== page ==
Growing up in a big family with four siblings, and being surrounded by lively and vivacious young children, Ms Siti Nur Amalina had no lack of playmates during her childhood. She remembers balancing enrichment classes with playtime, which helped her to develop a multitude of skills in language, play and interpersonal communication.
These experiences sparked her passion for teaching and led her to pursue a career in early childhood education. A pre-school teacher at PCF Sparkletots — the largest pre-school operator here—for ﬁve years now, the 27-year-old continues to be inspired by the joy and fulﬁlling rewards of being an educator.
How did your teaching journey begin and how do you keep up?
Having been brought up in a large family with other children, I saw how important early childhood education is in building the foundation of a child’s life. Some of my older relatives who did not have the opportunity to attend pre-school grew up facing challenges in reading, writing and speaking. I realised then that educating children from a young age is important in preparing them for the future.
I’m fortunate that my pre-school centre principal has been supportive of my learning journey.When I wanted to learn more about infant care, I was offered the chance to take up the Advanced Certiﬁcate in Early Years (ACEY) top-up course. I was also given the opportunity to attend a three-day Mentoring Novice Teachers course where I learnt how to best coordinate, mentor and evaluate a teacher’s progress to help foster a culture of continuous learning in the centre.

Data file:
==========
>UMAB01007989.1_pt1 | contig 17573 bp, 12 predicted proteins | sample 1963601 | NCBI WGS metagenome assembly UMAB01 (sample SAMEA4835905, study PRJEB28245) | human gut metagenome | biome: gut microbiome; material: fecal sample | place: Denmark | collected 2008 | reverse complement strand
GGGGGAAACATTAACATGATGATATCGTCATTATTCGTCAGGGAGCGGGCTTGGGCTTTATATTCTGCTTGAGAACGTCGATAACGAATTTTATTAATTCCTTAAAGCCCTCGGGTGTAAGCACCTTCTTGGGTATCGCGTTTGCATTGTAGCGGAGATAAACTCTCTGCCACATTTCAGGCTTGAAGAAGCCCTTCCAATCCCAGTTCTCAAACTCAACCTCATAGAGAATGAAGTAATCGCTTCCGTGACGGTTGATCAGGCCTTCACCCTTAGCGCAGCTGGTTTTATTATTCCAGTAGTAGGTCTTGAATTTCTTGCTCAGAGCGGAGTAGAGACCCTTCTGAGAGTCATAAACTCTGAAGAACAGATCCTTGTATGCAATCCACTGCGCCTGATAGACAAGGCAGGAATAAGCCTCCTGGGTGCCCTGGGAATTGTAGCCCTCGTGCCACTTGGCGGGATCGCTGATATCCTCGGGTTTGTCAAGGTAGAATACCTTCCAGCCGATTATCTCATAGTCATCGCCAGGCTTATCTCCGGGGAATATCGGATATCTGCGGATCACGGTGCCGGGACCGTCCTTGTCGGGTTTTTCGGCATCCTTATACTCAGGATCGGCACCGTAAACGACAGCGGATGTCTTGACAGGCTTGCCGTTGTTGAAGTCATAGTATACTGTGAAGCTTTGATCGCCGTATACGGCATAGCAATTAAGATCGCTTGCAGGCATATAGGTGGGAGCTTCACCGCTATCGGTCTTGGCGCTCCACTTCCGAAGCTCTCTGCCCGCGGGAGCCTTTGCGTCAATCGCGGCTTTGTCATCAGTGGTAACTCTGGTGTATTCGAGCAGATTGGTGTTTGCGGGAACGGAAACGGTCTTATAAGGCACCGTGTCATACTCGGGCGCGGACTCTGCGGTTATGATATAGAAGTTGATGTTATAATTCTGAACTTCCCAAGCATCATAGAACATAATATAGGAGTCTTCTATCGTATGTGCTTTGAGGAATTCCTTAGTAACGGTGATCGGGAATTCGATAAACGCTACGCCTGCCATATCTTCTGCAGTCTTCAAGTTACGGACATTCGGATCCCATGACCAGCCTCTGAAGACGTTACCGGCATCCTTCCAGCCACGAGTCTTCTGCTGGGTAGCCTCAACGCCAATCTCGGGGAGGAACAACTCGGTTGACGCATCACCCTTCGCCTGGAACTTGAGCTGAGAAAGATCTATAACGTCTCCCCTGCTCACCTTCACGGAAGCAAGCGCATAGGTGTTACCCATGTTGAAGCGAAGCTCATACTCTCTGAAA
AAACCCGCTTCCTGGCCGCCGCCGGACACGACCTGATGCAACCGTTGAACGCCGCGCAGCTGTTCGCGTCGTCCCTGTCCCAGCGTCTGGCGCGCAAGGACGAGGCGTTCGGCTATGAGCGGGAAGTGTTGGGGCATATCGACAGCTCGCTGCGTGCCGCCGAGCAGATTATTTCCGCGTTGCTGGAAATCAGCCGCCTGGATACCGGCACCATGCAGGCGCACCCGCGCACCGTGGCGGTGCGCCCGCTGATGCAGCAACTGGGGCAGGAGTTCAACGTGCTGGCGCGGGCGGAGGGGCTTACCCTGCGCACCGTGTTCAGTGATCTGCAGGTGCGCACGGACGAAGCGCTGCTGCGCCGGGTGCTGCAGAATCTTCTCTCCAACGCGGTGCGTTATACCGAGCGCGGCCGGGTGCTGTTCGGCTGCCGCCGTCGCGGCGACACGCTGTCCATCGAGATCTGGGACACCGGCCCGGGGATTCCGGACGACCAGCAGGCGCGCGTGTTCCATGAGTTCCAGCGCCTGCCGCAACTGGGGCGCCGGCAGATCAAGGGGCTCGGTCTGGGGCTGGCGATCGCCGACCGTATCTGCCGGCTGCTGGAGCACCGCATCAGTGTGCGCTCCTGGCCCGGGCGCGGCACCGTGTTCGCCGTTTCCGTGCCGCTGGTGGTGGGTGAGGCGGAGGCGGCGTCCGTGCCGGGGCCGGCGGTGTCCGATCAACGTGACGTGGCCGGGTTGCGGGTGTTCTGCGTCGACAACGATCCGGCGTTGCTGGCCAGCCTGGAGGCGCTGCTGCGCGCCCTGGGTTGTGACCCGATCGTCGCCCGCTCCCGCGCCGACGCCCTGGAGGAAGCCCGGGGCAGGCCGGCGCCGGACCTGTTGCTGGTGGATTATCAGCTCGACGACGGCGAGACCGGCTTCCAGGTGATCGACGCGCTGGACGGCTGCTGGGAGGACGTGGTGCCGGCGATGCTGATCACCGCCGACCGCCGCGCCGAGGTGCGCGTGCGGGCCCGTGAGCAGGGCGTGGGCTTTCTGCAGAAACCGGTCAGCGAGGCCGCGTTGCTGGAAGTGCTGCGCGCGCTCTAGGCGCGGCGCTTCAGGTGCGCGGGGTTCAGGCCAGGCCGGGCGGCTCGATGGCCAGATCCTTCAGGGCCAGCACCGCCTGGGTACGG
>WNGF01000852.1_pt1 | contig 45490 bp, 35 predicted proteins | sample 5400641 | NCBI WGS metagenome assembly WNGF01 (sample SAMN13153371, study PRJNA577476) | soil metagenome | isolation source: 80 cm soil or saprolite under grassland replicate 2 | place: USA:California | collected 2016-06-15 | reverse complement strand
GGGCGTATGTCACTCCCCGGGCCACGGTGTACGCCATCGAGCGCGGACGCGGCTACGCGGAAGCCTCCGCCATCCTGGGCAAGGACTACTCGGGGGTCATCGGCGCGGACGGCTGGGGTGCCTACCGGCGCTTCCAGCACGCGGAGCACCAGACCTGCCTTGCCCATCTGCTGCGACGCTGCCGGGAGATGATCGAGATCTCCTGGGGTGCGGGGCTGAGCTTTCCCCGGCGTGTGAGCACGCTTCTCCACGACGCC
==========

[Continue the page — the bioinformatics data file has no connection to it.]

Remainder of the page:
How do you engage young children in the classroom?
I keep my classroom interactive with games and activities, so the children get to collaborate and exchange ideas with one another regardless of their learning abilities. One of the students in my class has autism and I always go the extra mile to adjust my curriculum so that he is able to participate in all classroom activities. No one should be left behind. More importantly, I believe that teaching should not be about moulding the child into who we want them to be; our job is merely to facilitate and help them become who they want to be. What pushes you to be better for the children? As a pre-school teacher, I often have kids coming up to me to give me hugs and show me love. I have a classroom that is always ﬁlled with the laughter and chatter of inquisitive children with a million questions about what they have just learnt or are curious about. My love for them motivates me to be better and encourages me to impart as much knowledge as I can to them.